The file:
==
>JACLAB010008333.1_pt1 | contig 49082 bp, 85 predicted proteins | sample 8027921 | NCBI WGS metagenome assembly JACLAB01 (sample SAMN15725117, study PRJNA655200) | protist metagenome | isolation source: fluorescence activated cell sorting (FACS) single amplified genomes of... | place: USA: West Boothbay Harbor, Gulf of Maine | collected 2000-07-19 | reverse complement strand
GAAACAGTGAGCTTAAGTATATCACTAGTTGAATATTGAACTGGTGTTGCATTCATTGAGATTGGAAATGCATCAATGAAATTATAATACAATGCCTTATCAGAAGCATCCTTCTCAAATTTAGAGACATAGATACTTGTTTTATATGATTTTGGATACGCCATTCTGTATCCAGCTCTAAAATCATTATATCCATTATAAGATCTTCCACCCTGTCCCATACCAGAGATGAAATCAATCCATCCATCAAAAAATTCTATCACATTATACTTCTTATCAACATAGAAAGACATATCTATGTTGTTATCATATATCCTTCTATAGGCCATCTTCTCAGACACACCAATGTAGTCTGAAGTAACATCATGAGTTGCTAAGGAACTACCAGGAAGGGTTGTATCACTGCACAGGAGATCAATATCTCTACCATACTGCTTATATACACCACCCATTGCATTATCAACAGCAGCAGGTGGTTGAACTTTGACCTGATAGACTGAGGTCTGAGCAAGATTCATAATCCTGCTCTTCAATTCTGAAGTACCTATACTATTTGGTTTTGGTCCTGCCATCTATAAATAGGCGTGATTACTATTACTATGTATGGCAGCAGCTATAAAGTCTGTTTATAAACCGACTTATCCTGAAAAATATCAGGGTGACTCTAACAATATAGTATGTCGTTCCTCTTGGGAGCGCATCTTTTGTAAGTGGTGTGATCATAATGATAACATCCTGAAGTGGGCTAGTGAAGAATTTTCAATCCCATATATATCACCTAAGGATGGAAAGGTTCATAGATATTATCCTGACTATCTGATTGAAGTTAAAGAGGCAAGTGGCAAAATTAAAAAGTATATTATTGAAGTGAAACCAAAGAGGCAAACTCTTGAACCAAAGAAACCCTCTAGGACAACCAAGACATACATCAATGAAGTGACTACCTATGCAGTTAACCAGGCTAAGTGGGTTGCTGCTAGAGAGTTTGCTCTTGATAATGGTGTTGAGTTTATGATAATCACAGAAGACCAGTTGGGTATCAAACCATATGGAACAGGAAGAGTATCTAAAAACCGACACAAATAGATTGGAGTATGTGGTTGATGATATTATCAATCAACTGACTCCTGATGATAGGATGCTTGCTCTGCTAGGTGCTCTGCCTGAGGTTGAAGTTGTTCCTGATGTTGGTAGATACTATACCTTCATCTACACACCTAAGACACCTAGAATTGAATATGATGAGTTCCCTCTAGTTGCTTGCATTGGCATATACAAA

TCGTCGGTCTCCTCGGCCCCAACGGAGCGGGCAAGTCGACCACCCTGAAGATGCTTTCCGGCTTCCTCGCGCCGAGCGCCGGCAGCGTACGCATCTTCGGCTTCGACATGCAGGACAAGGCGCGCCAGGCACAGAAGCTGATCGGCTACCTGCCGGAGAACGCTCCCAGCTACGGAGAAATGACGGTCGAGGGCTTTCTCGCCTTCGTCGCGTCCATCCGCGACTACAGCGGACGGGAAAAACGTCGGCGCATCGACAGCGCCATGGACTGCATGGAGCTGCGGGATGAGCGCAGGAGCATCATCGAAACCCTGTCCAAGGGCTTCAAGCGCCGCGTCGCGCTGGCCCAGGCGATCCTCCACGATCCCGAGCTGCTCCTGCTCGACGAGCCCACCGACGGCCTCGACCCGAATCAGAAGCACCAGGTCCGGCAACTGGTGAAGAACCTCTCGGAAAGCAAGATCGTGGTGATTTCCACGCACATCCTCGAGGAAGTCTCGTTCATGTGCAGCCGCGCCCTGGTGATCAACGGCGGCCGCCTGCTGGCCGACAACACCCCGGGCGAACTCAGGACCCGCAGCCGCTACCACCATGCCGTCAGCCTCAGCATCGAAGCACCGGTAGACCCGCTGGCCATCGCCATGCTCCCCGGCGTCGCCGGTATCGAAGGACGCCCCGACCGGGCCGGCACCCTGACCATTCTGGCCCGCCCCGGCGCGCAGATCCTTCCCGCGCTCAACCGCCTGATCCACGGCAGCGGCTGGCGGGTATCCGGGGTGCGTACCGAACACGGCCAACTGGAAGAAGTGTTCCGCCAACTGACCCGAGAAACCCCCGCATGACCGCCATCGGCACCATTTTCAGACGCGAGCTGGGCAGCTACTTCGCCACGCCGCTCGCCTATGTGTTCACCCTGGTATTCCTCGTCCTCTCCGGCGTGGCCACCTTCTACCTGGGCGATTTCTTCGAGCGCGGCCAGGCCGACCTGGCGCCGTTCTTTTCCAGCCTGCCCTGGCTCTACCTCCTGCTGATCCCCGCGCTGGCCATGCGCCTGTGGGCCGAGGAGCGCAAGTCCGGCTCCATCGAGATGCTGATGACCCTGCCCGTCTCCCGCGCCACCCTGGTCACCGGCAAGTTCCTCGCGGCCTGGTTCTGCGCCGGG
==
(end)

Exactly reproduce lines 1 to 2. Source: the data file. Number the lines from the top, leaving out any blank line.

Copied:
>JACLAB010008333.1_pt1 | contig 49082 bp, 85 predicted proteins | sample 8027921 | NCBI WGS metagenome assembly JACLAB01 (sample SAMN15725117, study PRJNA655200) | protist metagenome | isolation source: fluorescence activated cell sorting (FACS) single amplified genomes of... | place: USA: West Boothbay Harbor, Gulf of Maine | collected 2000-07-19 | reverse complement strand
GAAACAGTGAGCTTAAGTATATCACTAGTTGAATATTGAACTGGTGTTGCATTCATTGAGATTGGAAATGCATCAATGAAATTATAATACAATGCCTTATCAGAAGCATCCTTCTCAAATTTAGAGACATAGATACTTGTTTTATATGATTTTGGATACGCCATTCTGTATCCAGCTCTAAAATCATTATATCCATTATAAGATCTTCCACCCTGTCCCATACCAGAGATGAAATCAATCCATCCATCAAAAAATTCTATCACATTATACTTCTTATCAACATAGAAAGACATATCTATGTTGTTATCATATATCCTTCTATAGGCCATCTTCTCAGACACACCAATGTAGTCTGAAGTAACATCATGAGTTGCTAAGGAACTACCAGGAAGGGTTGTATCACTGCACAGGAGATCAATATCTCTACCATACTGCTTATATACACCACCCATTGCATTATCAACAGCAGCAGGTGGTTGAACTTTGACCTGATAGACTGAGGTCTGAGCAAGATTCATAATCCTGCTCTTCAATTCTGAAGTACCTATACTATTTGGTTTTGGTCCTGCCATCTATAAATAGGCGTGATTACTATTACTATGTATGGCAGCAGCTATAAAGTCTGTTTATAAACCGACTTATCCTGAAAAATATCAGGGTGACTCTAACAATATAGTATGTCGTTCCTCTTGGGAGCGCATCTTTTGTAAGTGGTGTGATCATAATGATAACATCCTGAAGTGGGCTAGTGAAGAATTTTCAATCCCATATATATCACCTAAGGATGGAAAGGTTCATAGATATTATCCTGACTATCTGATTGAAGTTAAAGAGGCAAGTGGCAAAATTAAAAAGTATATTATTGAAGTGAAACCAAAGAGGCAAACTCTTGAACCAAAGAAACCCTCTAGGACAACCAAGACATACATCAATGAAGTGACTACCTATGCAGTTAACCAGGCTAAGTGGGTTGCTGCTAGAGAGTTTGCTCTTGATAATGGTGTTGAGTTTATGATAATCACAGAAGACCAGTTGGGTATCAAACCATATGGAACAGGAAGAGTATCTAAAAACCGACACAAATAGATTGGAGTATGTGGTTGATGATATTATCAATCAACTGACTCCTGATGATAGGATGCTTGCTCTGCTAGGTGCTCTGCCTGAGGTTGAAGTTGTTCCTGATGTTGGTAGATACTATACCTTCATCTACACACCTAAGACACCTAGAATTGAATATGATGAGTTCCCTCTAGTTGCTTGCATTGGCATATACAAA